In early learning settings, Loose Parts are “Loose parts are materials that can be moved, carried, combined, redesigned, lined up, and taken apart and put back together in multiple ways. Loose parts can be used alone or combined with other materials. There is no set of specific directions for materials that are considered loose parts. The child is the direction.” 1
The term Loose Parts comes from Simon Nicholson’s 1971 Theory Of Loose Parts.
According to Nicholson, loose parts are variables, and in his eyes, the, “definition goes beyond open-ended materials to include phenomena such as music, gravity, and playing with words, concepts and ideas and much more. This is considerably broader than natural, junk and recycled materials. We need to be mindful of the breadth of possibilities.”2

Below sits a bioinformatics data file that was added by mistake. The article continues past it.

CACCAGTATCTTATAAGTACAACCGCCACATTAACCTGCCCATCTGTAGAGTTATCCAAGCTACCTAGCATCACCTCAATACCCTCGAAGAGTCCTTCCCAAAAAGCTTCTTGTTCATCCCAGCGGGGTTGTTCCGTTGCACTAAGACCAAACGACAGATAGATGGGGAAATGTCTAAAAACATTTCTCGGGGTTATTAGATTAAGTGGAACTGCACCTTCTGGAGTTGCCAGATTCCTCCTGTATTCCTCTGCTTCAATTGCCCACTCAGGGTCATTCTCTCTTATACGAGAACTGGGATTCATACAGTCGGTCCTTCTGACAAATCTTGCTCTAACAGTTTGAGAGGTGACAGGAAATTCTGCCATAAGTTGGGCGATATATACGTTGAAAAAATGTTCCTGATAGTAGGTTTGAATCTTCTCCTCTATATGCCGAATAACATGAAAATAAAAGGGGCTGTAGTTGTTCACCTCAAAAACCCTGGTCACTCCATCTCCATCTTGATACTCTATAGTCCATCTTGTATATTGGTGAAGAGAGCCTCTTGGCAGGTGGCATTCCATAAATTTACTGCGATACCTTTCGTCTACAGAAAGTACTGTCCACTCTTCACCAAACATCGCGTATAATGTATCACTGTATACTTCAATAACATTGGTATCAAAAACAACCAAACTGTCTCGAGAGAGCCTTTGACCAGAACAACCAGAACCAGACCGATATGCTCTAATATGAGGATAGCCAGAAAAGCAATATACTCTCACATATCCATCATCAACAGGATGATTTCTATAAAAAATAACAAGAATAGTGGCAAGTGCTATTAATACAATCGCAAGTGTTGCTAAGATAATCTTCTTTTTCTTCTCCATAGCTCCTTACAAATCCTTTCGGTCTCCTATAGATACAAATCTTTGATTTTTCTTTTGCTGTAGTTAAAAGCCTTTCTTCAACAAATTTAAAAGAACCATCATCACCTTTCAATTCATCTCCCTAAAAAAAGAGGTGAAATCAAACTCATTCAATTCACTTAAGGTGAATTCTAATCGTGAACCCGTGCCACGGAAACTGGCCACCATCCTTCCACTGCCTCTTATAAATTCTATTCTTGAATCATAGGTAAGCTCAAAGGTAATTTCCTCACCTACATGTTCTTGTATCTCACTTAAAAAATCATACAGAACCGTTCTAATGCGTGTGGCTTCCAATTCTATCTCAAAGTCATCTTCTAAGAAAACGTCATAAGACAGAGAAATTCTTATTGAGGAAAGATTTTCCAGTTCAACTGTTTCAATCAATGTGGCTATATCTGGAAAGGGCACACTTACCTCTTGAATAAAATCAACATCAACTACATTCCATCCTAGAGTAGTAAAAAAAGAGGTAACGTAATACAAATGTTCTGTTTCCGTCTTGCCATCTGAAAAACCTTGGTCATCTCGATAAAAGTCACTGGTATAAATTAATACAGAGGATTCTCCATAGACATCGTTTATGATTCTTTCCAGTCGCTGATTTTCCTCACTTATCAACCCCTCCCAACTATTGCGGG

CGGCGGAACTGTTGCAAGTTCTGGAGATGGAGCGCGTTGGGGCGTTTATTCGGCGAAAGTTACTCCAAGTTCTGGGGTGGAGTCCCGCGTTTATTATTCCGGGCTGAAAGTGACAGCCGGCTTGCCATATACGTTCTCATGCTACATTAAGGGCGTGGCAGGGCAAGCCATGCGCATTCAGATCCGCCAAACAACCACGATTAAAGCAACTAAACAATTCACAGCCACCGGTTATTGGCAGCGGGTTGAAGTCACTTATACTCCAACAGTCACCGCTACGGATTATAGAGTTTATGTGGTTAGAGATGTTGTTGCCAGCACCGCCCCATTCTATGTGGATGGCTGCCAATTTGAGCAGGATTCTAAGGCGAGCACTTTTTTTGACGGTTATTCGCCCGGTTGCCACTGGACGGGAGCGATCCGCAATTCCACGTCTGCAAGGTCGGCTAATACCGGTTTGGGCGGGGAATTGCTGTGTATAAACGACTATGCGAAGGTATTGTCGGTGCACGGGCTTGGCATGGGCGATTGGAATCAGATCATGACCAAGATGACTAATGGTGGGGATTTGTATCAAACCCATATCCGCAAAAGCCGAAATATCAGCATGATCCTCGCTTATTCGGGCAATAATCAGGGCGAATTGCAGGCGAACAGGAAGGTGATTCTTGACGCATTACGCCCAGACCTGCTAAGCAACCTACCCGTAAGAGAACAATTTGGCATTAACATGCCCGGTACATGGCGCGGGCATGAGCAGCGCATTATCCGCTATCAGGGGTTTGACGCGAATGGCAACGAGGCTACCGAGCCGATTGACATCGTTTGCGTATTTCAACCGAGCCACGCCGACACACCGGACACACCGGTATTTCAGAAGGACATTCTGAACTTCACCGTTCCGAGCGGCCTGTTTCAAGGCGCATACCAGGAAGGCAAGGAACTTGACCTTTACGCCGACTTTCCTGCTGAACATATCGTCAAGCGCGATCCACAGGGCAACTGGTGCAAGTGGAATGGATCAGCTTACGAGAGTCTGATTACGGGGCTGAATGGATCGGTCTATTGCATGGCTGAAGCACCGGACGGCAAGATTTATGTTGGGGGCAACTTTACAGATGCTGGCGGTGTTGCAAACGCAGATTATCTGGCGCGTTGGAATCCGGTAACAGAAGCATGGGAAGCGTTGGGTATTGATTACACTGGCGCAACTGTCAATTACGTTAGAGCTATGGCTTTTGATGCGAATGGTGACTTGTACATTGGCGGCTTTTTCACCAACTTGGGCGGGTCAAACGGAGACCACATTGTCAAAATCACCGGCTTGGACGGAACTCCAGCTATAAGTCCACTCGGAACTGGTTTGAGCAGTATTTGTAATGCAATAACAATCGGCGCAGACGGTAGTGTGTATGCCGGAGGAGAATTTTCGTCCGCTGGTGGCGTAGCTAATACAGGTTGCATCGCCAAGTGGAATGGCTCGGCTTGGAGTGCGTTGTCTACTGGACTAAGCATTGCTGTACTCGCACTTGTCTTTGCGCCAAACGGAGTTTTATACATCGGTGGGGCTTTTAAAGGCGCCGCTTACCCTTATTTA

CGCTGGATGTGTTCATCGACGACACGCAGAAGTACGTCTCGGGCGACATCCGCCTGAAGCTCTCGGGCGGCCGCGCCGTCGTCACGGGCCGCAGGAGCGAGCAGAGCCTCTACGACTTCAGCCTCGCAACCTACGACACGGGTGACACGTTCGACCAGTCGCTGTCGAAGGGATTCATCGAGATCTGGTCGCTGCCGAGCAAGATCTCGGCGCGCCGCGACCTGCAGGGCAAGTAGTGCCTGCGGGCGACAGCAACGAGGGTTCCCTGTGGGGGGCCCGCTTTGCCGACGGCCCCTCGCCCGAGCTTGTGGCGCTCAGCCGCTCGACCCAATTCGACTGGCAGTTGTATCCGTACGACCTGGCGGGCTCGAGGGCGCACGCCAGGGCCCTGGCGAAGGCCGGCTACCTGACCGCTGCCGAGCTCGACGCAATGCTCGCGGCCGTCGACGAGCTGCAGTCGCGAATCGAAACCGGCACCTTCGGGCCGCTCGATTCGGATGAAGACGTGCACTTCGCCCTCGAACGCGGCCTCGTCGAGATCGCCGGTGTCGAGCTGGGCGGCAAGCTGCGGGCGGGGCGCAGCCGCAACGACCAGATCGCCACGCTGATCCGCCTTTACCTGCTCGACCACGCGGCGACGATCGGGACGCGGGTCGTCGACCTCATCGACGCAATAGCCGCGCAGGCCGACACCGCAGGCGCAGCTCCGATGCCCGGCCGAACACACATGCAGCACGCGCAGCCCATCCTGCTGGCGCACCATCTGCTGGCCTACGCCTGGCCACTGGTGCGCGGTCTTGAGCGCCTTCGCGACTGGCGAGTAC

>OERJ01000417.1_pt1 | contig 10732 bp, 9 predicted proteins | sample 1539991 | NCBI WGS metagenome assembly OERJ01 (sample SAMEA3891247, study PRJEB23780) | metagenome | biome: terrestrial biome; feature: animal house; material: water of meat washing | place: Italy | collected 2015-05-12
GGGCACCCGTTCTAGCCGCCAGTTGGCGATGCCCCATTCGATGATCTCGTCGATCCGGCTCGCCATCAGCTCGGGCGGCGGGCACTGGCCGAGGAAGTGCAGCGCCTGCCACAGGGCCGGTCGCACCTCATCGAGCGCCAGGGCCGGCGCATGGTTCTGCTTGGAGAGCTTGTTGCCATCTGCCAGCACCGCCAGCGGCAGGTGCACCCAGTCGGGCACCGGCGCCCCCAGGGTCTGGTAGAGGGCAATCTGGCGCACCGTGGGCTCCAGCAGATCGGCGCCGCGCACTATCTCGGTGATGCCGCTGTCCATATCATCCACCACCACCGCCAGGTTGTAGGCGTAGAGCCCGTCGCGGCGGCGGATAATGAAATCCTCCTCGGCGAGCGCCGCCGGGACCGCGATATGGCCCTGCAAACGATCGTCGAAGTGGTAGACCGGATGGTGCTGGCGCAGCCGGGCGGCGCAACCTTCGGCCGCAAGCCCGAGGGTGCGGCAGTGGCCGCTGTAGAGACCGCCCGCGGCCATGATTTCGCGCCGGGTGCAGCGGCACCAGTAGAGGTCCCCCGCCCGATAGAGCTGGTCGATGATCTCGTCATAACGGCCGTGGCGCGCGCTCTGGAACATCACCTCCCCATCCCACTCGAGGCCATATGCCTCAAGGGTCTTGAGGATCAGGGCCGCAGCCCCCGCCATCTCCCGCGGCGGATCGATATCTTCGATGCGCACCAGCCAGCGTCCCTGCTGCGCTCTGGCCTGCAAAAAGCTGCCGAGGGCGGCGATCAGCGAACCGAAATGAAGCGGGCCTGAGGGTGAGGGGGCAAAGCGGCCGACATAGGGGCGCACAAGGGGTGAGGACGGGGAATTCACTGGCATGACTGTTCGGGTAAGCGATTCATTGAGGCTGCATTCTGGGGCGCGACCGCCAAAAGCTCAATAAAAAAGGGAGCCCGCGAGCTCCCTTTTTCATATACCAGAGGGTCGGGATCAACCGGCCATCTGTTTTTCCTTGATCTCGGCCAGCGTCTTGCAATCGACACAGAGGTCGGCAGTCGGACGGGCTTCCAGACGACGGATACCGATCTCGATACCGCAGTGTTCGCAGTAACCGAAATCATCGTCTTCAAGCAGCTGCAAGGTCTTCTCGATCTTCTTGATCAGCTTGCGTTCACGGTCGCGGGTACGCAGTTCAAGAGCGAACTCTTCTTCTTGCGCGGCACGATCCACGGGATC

A Community Playthings article explains, “Loose parts possess infinite play possibilities. They offer multiple rather than single outcomes: no specific set of directions accompanies them; no single result is inevitable. Unlike a jigsaw puzzle, whose pieces are meant to be fitted together in a specific way to make a single picture, loose parts can be joined in many ways. A scarf, for example, can become a blanket to swaddle a baby, a platform for a picnic, a fishing pond, a cover for a fort, or a veil covering the face of a bride.”3
There’s a lot of useful information about loose parts in this document from inspiringscotland.org.uk:Loose-Parts-Play-web